Merger and acquisition activity among U.S. medical device and diagnostic healthcare companies could accelerate in 2021 after a relatively subdued 2020 as the operating environment stabilizes and companies position themselves for future growth, according to new analysis from Fitch Ratings.
On top of that, a number of medical technology special purpose acquisition companies (SPACs), which typically have 18-24 months to complete an initial business combination, went public in 2020. This could set the stage for an uptick in transactions and potentially drive up valuations.
Limited credit profile deterioration is expected with small-to-mid-sized deals. This is due to the build-up in cash to withstand the effects of the coronavirus pandemic and projected leverage headroom at existing rating levels for 2021.
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Future transactions will likely be "tuck-in" in nature rather than transformational, Fitch found. Tuck-in M&A will be used to help fill product gaps and advance technologies/capabilities. Virology and cell analysis-focused assets are in favor while a trend to expand patient connectivity, which traditionally was not a focus, is also emerging.
The need to advance portfolios to remain competitive will likely be the near-term catalyst for M&A rather than efforts to offset customer pricing pressure, which has historically been a primary catalyst for M&A in the sector.
WHAT'S THE IMPACT?
Boston Scientific (BBB/Stable), Thermo Fisher Scientific (BBB/Stable) and Hologic (bb+*/stable) have all announced acquisitions since the beginning of 2021. Becton, Dickinson (BBB-/Stable) completed three tuck-in transactions in its fiscal first quarter, which ended in December 2020. Fitch's rating case for a number of medical device companies in its portfolio, including Becton, Dickinson and Boston Scientific, assume annual tuck-in acquisitions.
For publicly-rated medical device and diagnostic companies, median fiscal year-end 2020 cash is projected to be $1.4 billion, compared with $618 million in FY 2019. Internally generated cash flow was complemented by debt and/or equity issuances to bolster liquidity during 2020. Becton, Dickinson, for example, issued $3 billion of equity in May 2020 to provide additional liquidity during the COVID-19 pandemic.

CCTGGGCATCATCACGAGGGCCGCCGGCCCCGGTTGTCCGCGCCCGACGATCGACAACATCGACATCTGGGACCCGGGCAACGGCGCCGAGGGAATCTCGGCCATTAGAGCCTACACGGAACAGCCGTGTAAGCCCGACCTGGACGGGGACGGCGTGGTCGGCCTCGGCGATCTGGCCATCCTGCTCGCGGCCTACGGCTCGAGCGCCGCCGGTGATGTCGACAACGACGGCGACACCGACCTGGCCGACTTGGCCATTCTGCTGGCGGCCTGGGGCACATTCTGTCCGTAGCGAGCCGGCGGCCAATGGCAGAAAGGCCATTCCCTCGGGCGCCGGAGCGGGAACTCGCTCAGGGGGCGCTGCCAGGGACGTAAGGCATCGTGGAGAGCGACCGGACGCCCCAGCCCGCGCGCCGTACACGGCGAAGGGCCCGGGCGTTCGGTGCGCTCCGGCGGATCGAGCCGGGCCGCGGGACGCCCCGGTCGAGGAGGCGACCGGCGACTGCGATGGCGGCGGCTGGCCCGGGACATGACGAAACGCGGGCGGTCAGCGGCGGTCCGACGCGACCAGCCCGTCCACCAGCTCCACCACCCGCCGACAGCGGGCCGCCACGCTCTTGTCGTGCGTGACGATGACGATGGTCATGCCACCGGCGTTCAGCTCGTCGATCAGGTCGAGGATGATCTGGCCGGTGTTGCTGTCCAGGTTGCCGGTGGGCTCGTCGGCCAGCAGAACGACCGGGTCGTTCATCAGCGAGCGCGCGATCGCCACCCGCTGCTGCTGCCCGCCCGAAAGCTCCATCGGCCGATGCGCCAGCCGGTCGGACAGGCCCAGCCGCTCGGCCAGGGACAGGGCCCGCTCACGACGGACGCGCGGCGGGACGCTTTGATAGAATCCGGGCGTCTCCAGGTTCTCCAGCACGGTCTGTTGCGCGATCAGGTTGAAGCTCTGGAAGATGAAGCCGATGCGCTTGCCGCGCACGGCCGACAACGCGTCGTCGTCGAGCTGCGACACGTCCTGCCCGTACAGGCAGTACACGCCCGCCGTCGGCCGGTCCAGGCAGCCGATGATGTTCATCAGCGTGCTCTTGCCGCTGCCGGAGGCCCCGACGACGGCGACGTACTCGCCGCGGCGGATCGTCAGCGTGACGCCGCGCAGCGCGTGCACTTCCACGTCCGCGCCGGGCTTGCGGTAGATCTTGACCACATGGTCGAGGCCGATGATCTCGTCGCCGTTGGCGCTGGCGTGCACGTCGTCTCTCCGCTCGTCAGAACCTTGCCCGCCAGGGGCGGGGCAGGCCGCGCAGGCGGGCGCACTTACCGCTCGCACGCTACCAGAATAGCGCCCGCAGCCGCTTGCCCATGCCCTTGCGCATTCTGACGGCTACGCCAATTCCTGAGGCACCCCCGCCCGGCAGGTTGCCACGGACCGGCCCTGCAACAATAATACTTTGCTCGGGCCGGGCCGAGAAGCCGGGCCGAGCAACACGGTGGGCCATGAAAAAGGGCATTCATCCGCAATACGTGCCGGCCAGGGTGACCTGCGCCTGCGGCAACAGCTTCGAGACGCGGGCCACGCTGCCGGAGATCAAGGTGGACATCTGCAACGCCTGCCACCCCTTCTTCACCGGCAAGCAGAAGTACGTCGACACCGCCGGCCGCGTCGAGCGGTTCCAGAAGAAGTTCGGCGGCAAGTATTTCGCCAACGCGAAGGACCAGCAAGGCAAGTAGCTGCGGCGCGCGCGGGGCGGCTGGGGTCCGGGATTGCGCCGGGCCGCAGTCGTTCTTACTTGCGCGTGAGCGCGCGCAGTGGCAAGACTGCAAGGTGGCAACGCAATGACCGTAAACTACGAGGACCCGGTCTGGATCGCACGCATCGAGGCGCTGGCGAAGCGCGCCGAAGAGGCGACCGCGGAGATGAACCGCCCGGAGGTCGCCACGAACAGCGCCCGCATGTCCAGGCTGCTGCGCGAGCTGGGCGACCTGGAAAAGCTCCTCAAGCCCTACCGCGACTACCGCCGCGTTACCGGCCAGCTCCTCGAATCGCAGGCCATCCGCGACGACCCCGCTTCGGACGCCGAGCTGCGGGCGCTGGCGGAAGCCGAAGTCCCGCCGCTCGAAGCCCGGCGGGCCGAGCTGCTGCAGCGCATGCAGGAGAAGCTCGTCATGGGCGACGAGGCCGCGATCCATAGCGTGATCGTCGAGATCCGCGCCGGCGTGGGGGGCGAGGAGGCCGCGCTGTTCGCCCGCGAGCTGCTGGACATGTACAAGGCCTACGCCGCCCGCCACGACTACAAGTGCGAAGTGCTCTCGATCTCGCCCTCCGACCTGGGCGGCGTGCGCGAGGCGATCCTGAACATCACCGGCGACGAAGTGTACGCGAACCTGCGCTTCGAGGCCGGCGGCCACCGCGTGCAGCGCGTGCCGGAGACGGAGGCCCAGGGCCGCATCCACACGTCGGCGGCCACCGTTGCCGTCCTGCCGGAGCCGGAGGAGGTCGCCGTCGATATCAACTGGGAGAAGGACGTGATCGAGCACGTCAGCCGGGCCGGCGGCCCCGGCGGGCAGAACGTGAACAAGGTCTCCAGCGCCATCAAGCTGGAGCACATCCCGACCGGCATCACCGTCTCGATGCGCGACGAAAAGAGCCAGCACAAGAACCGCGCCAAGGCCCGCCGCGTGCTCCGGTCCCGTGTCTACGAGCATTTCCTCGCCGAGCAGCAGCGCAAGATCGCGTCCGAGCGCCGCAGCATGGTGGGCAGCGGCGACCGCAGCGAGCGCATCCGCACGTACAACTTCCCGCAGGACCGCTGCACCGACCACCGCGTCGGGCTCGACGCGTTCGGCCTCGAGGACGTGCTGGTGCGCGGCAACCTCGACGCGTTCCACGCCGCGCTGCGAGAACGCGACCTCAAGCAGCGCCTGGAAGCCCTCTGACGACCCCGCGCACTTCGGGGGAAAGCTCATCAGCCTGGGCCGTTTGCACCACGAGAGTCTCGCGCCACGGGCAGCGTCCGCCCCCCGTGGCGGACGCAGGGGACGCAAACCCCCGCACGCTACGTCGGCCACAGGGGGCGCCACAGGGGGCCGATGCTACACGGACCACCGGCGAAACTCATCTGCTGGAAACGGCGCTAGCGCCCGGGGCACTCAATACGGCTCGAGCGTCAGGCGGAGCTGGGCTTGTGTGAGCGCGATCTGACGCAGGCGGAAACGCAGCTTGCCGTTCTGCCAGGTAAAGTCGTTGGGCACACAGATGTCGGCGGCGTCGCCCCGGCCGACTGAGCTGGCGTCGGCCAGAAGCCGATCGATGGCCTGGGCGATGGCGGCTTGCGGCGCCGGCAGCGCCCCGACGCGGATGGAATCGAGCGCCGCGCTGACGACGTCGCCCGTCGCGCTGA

The search for growth is likely to be balanced against efforts to preserve balance sheets and liquidity until the health crisis eases, even though the effects of the pandemic have been manageable. Revenue stemming from testing for the virus has increased during the pandemic, with Thermo Fisher, PerkinElmer, Hologic and Bio-Rad (BBB/Stable) among the companies benefiting.
On the other hand, lower demand for products used in elective procedures, which were delayed due to the pandemic, is pressuring the revenue of companies such as Boston Scientific and Zimmer Biomet (BBB/Stable). Cost-cutting is limiting the effects of revenue pressures on industry margins and cash flow. The median EBITDA margin for Fitch's universe is forecast to remain relatively stable from 2019 to 2021 at 25% to 26%.
Fitch affirmed Boston Scientific's ratings last month despite revenue pressure due to, among other things, the company's significant progress strengthening its operating and financial performance through a focus on costs, product mix and targeted M&A. Boston Scientific's EBITDA margin is projected to be among the highest in the industry at 30% in 2021.
THE LARGER TREND
Despite the financial and operational fallout from the pandemic, which diminished patient volumes and heightened labor and supply expenses, overall M&A activity in 2020 remained similar to years past, with analysts expecting the public health emergency will be a catalyst for future deals and partnerships.
Kaufman Hall found that the coronavirus has confirmed the strategic rationale for many of the transactions that were already planned or begun, and has accelerated the need for strategic initiatives that address industry transformation and alignment.
The analysts aren't the only ones who believe healthcare M&A activity will continue to grow in the new year. Forty-four percent of healthcare CFOs say the pandemic will drive an increase in partnerships across the healthcare ecosystem, according to the 2021 BDO Healthcare CFO Outlook Survey.
Moving forward, organizations with strong balance sheets will be in a position to take advantage of other system's divestitures to grow their capabilities and expand into new markets, according to Kaufman Hall.